AIMS/HYPOTHESIS: Older adults are at a high risk for syncope due to orthostatic intolerance (OI), and this risk increases with comorbid type 2 diabetes and vasoactive medications. Despite many benefits, previous investigations have shown worsening OI with aerobic training. We examined whether aerobic exercise reduced OI in older adults with type 2 diabetes who were given a short-acting vasoactive agent (nitroglycerin)... CONCLUSIONS: Our findings indicate that a relatively short aerobic exercise intervention can improve postnitroglycerin orthostatic tolerance in older adults with type 2 diabetes.

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Clinical Trials Related to Transderm Nitro (Nitroglycerin Transdermal)

Cholinergic Modulation of Condition and Emotion in Mood Disorders: Functional Neuroimaging Studies [Recruiting]

Scopolamine to Treat Depression
This study will examine the antidepressant effects of scopolamine in patients with major depressive disorder or bipolar disorder. Scopolamine is commonly used to treat motion sickness and diarrhea, and is sometimes given before anesthesia or during eye examinations. In preliminary studies, scopolamine has shown strong antidepressant effects when given as an intravenous (through a vein) infusion. This study will examine its effectiveness when given through a skin patch and in pill form.

People between 18 and 50 years of age who have major depressive disorder or bipolar disorder may be eligible for this study. Candidates are screened with a physical exam, electrocardiogram (EKG), eye exam, blood and urine tests, psychiatric and clinical interviews and neuropsychological testing.

Participants wear skin patches behind the ear and take pills according to a prescribed regimen over an 8-week period. Half of the time the medications contain scopolamine and half of the time they contain an "active" placebo called glycopyrrolate, a drug that produces side effects similar to those that may be experienced with scopolamine, but that does not go into the brain.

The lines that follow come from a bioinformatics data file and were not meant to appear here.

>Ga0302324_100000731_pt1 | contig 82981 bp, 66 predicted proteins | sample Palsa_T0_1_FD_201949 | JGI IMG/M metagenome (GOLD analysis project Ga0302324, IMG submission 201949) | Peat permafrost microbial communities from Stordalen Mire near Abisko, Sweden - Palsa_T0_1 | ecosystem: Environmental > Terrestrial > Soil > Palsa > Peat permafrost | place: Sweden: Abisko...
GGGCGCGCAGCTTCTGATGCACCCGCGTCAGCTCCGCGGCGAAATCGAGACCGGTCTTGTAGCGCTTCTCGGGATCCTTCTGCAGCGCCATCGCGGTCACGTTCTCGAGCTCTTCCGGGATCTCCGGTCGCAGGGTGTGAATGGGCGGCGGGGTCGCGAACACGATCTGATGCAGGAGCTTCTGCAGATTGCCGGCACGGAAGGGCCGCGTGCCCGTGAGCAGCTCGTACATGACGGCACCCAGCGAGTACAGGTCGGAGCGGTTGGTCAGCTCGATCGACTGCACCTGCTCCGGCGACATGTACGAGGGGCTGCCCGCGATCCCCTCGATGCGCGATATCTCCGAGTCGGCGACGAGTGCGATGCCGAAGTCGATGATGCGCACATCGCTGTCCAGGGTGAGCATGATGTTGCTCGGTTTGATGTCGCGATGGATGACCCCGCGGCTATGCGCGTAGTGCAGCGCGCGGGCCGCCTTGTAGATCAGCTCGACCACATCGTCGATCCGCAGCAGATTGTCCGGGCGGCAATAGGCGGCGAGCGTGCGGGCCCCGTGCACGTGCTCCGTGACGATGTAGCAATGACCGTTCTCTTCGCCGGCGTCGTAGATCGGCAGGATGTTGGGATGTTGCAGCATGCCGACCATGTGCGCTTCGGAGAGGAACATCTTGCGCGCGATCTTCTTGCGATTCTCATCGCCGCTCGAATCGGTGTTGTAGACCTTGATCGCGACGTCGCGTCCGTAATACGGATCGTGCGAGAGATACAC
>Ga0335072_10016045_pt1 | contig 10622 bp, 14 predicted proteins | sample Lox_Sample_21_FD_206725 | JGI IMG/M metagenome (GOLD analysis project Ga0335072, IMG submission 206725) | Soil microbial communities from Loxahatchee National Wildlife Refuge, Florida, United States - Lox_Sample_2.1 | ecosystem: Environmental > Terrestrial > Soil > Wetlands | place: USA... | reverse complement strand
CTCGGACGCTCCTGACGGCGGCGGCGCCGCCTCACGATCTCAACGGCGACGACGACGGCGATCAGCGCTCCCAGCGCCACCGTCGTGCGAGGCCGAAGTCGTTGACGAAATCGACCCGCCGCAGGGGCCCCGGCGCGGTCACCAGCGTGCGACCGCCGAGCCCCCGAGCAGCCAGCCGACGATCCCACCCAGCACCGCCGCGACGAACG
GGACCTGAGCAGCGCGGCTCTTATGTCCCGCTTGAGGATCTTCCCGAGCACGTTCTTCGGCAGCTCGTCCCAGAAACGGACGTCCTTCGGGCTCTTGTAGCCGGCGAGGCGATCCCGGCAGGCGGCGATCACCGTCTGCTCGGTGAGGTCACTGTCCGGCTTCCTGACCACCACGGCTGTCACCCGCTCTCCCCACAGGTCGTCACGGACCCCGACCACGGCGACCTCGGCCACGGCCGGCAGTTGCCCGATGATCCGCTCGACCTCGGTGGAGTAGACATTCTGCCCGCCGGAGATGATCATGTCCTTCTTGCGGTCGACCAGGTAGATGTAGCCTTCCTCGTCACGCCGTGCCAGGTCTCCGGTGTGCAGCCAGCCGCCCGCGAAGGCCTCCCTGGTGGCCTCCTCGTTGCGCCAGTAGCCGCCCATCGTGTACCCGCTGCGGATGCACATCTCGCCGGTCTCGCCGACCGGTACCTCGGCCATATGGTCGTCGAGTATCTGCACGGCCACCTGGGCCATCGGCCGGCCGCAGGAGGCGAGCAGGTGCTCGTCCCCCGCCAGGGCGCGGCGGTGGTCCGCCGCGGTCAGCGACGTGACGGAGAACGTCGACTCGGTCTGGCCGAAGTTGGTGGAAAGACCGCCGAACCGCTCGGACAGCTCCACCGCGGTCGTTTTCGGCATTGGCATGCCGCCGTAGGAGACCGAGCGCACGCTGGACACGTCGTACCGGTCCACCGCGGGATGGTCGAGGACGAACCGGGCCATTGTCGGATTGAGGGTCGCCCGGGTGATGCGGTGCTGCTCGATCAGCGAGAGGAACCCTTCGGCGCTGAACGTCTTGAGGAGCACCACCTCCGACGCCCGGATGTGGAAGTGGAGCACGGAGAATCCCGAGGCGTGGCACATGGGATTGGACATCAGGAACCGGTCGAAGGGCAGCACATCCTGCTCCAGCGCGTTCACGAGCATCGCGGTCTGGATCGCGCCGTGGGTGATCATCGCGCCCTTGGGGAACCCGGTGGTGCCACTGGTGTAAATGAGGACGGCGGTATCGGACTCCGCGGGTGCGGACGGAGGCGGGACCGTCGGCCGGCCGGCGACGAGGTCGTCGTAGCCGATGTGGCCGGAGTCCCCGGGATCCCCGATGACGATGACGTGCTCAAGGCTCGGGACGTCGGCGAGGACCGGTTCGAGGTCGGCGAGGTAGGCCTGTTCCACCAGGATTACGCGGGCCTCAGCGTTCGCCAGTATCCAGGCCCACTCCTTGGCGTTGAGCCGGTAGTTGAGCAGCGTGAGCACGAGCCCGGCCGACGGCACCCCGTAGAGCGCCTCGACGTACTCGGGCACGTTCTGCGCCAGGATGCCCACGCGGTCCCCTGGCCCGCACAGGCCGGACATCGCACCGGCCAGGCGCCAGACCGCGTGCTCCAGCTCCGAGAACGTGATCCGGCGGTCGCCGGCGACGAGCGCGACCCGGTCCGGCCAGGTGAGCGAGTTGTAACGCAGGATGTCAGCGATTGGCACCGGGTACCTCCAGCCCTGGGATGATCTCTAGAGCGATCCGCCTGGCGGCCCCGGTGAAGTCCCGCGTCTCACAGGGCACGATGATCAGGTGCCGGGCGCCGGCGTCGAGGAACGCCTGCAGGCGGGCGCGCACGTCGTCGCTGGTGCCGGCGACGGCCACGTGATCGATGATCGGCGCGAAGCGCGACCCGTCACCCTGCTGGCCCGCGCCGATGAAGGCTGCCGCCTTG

Participants come to the NIH Clinical Center every 4 to 5 days while taking the medication and then for two follow-up visits over the next 2 weeks for a physical exam and evaluations with clinical rating scales. In addition, participants are asked to undergo two sessions of cognitive testing and to have two positron emission tomography (PET) studies. Those who have the PET scans also have a magnetic resonance imaging (MRI) scan. Participants can choose to participate in the rest of the study without doing the PET scan.

PET is a diagnostic imaging tool that uses a radioactive chemical "tracer" to show cellular activity in specific tissues of the body. For this procedure, a catheter (thin plastic tube) is placed into an arm vein for injecting the tracer, and a second catheter is inserted into an artery in the wrist to obtain arterial blood samples during the scan. The patient lies on the scanner bed, wearing a special mask that is placed over the head to limit movement during the scan. MRI uses a magnetic field and radio waves to produce pictures of the brain. For this test, the subject lies on a table that is moved into the scanner (a metal cylinder), wearing earplugs to muffle the noise of the machine during the scan.

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Page last updated: 2011-12-09